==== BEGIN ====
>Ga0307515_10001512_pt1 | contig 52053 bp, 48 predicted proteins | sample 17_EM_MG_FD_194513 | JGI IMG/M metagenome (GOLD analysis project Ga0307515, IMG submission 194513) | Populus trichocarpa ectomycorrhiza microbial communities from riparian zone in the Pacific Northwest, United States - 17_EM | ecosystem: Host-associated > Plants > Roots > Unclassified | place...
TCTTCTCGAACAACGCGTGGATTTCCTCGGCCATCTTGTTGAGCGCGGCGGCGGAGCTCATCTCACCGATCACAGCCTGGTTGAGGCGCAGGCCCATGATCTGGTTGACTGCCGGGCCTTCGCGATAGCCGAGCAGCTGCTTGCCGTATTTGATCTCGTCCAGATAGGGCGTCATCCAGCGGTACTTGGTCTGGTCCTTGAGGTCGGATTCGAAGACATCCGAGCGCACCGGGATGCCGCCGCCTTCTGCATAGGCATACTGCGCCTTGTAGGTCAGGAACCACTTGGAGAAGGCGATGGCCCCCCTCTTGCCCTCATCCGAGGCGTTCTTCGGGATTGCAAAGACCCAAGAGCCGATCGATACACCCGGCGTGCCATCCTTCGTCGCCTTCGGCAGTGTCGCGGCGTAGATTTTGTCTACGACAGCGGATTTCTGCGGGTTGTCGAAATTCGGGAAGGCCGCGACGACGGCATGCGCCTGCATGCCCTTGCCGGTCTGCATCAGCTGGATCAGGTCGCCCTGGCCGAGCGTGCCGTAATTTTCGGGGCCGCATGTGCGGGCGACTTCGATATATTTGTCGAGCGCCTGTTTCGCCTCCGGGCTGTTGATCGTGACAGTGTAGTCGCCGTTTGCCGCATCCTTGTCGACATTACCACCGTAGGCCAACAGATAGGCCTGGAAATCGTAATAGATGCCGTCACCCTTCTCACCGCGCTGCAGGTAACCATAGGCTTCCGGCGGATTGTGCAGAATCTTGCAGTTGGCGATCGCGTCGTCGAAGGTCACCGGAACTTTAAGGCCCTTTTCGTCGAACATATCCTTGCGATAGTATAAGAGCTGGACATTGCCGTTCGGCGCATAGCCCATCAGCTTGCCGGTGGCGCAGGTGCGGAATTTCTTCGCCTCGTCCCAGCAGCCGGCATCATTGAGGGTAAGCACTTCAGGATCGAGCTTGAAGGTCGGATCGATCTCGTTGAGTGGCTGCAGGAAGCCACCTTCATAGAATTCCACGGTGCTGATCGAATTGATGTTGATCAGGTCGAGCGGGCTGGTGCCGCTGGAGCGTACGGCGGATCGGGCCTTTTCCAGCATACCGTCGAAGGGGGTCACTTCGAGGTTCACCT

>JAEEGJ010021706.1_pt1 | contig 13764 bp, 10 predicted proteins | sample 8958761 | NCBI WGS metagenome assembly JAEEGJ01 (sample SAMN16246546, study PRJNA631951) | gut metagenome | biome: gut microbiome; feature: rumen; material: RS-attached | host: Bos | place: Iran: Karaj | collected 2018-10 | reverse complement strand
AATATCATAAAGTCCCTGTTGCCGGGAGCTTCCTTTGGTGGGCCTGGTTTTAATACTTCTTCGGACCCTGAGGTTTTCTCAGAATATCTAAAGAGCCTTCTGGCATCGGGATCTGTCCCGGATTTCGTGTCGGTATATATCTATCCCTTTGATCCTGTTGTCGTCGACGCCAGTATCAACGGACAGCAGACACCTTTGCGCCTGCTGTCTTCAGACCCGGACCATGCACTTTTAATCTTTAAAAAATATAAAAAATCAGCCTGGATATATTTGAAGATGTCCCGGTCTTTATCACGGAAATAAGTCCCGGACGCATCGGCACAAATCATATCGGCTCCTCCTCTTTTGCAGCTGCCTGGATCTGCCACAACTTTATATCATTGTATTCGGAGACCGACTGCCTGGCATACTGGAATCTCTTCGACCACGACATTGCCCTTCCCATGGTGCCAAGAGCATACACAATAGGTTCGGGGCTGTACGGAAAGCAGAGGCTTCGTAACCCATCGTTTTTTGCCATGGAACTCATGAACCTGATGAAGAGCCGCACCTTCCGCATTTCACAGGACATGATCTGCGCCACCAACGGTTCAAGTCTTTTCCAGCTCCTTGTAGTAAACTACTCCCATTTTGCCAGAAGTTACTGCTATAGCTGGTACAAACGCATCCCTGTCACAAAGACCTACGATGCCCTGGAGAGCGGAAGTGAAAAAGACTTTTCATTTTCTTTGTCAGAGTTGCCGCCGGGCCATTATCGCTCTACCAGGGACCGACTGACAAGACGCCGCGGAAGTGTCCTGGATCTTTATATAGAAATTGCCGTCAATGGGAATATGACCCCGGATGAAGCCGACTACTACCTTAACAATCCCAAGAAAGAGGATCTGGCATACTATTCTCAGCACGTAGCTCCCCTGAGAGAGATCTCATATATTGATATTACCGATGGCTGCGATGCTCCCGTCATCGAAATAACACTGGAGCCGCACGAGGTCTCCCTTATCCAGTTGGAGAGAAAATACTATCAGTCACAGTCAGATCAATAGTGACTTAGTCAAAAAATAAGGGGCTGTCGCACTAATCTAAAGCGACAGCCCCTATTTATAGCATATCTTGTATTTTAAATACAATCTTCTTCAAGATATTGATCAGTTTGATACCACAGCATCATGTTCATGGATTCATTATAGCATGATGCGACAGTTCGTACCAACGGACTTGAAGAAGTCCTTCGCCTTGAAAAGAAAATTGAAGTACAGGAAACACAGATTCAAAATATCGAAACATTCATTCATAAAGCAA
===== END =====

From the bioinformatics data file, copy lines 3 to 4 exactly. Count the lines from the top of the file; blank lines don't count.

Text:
>JAEEGJ010021706.1_pt1 | contig 13764 bp, 10 predicted proteins | sample 8958761 | NCBI WGS metagenome assembly JAEEGJ01 (sample SAMN16246546, study PRJNA631951) | gut metagenome | biome: gut microbiome; feature: rumen; material: RS-attached | host: Bos | place: Iran: Karaj | collected 2018-10 | reverse complement strand
AATATCATAAAGTCCCTGTTGCCGGGAGCTTCCTTTGGTGGGCCTGGTTTTAATACTTCTTCGGACCCTGAGGTTTTCTCAGAATATCTAAAGAGCCTTCTGGCATCGGGATCTGTCCCGGATTTCGTGTCGGTATATATCTATCCCTTTGATCCTGTTGTCGTCGACGCCAGTATCAACGGACAGCAGACACCTTTGCGCCTGCTGTCTTCAGACCCGGACCATGCACTTTTAATCTTTAAAAAATATAAAAAATCAGCCTGGATATATTTGAAGATGTCCCGGTCTTTATCACGGAAATAAGTCCCGGACGCATCGGCACAAATCATATCGGCTCCTCCTCTTTTGCAGCTGCCTGGATCTGCCACAACTTTATATCATTGTATTCGGAGACCGACTGCCTGGCATACTGGAATCTCTTCGACCACGACATTGCCCTTCCCATGGTGCCAAGAGCATACACAATAGGTTCGGGGCTGTACGGAAAGCAGAGGCTTCGTAACCCATCGTTTTTTGCCATGGAACTCATGAACCTGATGAAGAGCCGCACCTTCCGCATTTCACAGGACATGATCTGCGCCACCAACGGTTCAAGTCTTTTCCAGCTCCTTGTAGTAAACTACTCCCATTTTGCCAGAAGTTACTGCTATAGCTGGTACAAACGCATCCCTGTCACAAAGACCTACGATGCCCTGGAGAGCGGAAGTGAAAAAGACTTTTCATTTTCTTTGTCAGAGTTGCCGCCGGGCCATTATCGCTCTACCAGGGACCGACTGACAAGACGCCGCGGAAGTGTCCTGGATCTTTATATAGAAATTGCCGTCAATGGGAATATGACCCCGGATGAAGCCGACTACTACCTTAACAATCCCAAGAAAGAGGATCTGGCATACTATTCTCAGCACGTAGCTCCCCTGAGAGAGATCTCATATATTGATATTACCGATGGCTGCGATGCTCCCGTCATCGAAATAACACTGGAGCCGCACGAGGTCTCCCTTATCCAGTTGGAGAGAAAATACTATCAGTCACAGTCAGATCAATAGTGACTTAGTCAAAAAATAAGGGGCTGTCGCACTAATCTAAAGCGACAGCCCCTATTTATAGCATATCTTGTATTTTAAATACAATCTTCTTCAAGATATTGATCAGTTTGATACCACAGCATCATGTTCATGGATTCATTATAGCATGATGCGACAGTTCGTACCAACGGACTTGAAGAAGTCCTTCGCCTTGAAAAGAAAATTGAAGTACAGGAAACACAGATTCAAAATATCGAAACATTCATTCATAAAGCAA